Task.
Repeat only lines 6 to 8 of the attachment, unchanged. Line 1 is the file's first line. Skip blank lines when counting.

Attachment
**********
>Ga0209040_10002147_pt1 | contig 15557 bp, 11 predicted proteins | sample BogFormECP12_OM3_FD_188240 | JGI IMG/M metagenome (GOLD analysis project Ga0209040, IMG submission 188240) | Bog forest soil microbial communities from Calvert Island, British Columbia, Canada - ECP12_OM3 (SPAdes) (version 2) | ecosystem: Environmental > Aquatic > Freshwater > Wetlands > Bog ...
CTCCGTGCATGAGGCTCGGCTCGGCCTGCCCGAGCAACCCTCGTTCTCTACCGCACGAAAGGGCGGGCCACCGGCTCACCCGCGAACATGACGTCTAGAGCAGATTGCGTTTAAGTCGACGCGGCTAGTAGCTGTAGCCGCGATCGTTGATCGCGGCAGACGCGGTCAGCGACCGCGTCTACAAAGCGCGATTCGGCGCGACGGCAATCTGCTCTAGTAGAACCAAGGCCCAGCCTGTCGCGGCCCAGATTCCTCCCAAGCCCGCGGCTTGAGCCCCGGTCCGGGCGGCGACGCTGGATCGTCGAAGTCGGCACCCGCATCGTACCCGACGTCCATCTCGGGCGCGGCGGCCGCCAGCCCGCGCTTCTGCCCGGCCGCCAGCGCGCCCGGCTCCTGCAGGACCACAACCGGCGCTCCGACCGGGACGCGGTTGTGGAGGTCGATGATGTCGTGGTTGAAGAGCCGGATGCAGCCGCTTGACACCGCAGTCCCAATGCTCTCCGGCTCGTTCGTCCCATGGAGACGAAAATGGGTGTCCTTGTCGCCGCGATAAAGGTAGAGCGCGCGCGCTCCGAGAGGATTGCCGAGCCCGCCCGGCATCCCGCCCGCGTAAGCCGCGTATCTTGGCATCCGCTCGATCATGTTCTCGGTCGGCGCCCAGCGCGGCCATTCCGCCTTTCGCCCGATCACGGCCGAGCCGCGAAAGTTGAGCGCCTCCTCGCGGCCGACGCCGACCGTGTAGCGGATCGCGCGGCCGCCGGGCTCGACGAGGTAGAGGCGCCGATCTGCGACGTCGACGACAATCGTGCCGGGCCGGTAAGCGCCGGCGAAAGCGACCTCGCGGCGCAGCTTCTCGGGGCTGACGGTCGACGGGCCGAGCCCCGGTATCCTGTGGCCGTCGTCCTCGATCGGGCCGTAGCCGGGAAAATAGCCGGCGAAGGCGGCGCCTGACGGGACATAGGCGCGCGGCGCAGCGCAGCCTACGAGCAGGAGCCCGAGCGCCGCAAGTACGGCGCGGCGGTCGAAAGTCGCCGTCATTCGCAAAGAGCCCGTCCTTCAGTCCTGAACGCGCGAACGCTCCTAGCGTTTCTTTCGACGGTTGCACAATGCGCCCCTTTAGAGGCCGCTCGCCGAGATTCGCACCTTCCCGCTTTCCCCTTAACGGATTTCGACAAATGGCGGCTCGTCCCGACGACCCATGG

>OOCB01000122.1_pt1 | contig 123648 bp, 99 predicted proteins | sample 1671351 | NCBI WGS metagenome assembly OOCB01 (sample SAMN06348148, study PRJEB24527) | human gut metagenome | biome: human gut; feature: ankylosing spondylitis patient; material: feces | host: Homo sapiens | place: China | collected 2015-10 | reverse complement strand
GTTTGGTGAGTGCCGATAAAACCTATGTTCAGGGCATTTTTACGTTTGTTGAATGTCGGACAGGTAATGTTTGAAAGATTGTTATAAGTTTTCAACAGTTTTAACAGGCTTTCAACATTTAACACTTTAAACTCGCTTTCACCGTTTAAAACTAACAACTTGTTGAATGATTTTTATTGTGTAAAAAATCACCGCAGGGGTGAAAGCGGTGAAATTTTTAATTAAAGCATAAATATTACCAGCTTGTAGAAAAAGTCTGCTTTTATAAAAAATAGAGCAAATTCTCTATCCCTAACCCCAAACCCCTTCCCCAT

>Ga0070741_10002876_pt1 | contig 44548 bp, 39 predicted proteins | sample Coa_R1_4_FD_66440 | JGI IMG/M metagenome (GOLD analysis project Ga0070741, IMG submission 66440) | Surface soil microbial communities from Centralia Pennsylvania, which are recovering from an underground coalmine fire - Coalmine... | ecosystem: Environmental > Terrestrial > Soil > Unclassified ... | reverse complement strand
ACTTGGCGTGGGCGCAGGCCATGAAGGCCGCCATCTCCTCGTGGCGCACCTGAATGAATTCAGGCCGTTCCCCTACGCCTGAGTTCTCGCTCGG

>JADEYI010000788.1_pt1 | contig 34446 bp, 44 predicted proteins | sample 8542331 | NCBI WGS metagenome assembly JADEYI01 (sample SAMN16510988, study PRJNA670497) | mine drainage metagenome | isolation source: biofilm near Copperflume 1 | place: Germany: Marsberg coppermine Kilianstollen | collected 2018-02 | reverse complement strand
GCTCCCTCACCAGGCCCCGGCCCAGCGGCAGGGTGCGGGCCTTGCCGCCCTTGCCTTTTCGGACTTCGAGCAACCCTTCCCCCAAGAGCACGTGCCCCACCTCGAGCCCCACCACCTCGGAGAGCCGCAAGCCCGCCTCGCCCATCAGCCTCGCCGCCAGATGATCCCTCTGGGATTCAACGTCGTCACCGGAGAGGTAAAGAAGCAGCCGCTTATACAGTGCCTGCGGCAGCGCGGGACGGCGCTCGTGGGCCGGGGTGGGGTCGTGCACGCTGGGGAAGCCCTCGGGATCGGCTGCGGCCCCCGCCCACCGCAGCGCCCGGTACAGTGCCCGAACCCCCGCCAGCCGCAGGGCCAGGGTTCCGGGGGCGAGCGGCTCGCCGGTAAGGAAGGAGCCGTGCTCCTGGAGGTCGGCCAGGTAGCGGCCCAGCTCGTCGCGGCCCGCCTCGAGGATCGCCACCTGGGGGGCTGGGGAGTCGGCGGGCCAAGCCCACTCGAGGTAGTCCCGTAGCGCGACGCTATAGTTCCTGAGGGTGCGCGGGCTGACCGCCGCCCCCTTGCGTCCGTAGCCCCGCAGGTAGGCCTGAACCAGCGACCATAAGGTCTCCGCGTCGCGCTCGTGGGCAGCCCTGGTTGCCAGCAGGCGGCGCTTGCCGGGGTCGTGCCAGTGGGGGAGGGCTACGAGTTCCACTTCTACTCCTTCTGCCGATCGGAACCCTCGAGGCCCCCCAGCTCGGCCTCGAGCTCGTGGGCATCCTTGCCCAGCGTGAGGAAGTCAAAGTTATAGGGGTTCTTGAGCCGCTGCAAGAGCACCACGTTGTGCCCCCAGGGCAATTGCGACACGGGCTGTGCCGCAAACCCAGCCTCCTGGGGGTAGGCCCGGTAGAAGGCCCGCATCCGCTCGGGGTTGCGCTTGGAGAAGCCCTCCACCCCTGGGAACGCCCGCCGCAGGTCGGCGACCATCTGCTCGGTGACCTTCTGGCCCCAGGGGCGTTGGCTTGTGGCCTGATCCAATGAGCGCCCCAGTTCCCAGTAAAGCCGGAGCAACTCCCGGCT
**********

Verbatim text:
ACTTGGCGTGGGCGCAGGCCATGAAGGCCGCCATCTCCTCGTGGCGCACCTGAATGAATTCAGGCCGTTCCCCTACGCCTGAGTTCTCGCTCGG

>JADEYI010000788.1_pt1 | contig 34446 bp, 44 predicted proteins | sample 8542331 | NCBI WGS metagenome assembly JADEYI01 (sample SAMN16510988, study PRJNA670497) | mine drainage metagenome | isolation source: biofilm near Copperflume 1 | place: Germany: Marsberg coppermine Kilianstollen | collected 2018-02 | reverse complement strand
GCTCCCTCACCAGGCCCCGGCCCAGCGGCAGGGTGCGGGCCTTGCCGCCCTTGCCTTTTCGGACTTCGAGCAACCCTTCCCCCAAGAGCACGTGCCCCACCTCGAGCCCCACCACCTCGGAGAGCCGCAAGCCCGCCTCGCCCATCAGCCTCGCCGCCAGATGATCCCTCTGGGATTCAACGTCGTCACCGGAGAGGTAAAGAAGCAGCCGCTTATACAGTGCCTGCGGCAGCGCGGGACGGCGCTCGTGGGCCGGGGTGGGGTCGTGCACGCTGGGGAAGCCCTCGGGATCGGCTGCGGCCCCCGCCCACCGCAGCGCCCGGTACAGTGCCCGAACCCCCGCCAGCCGCAGGGCCAGGGTTCCGGGGGCGAGCGGCTCGCCGGTAAGGAAGGAGCCGTGCTCCTGGAGGTCGGCCAGGTAGCGGCCCAGCTCGTCGCGGCCCGCCTCGAGGATCGCCACCTGGGGGGCTGGGGAGTCGGCGGGCCAAGCCCACTCGAGGTAGTCCCGTAGCGCGACGCTATAGTTCCTGAGGGTGCGCGGGCTGACCGCCGCCCCCTTGCGTCCGTAGCCCCGCAGGTAGGCCTGAACCAGCGACCATAAGGTCTCCGCGTCGCGCTCGTGGGCAGCCCTGGTTGCCAGCAGGCGGCGCTTGCCGGGGTCGTGCCAGTGGGGGAGGGCTACGAGTTCCACTTCTACTCCTTCTGCCGATCGGAACCCTCGAGGCCCCCCAGCTCGGCCTCGAGCTCGTGGGCATCCTTGCCCAGCGTGAGGAAGTCAAAGTTATAGGGGTTCTTGAGCCGCTGCAAGAGCACCACGTTGTGCCCCCAGGGCAATTGCGACACGGGCTGTGCCGCAAACCCAGCCTCCTGGGGGTAGGCCCGGTAGAAGGCCCGCATCCGCTCGGGGTTGCGCTTGGAGAAGCCCTCCACCCCTGGGAACGCCCGCCGCAGGTCGGCGACCATCTGCTCGGTGACCTTCTGGCCCCAGGGGCGTTGGCTTGTGGCCTGATCCAATGAGCGCCCCAGTTCCCAGTAAAGCCGGAGCAACTCCCGGCT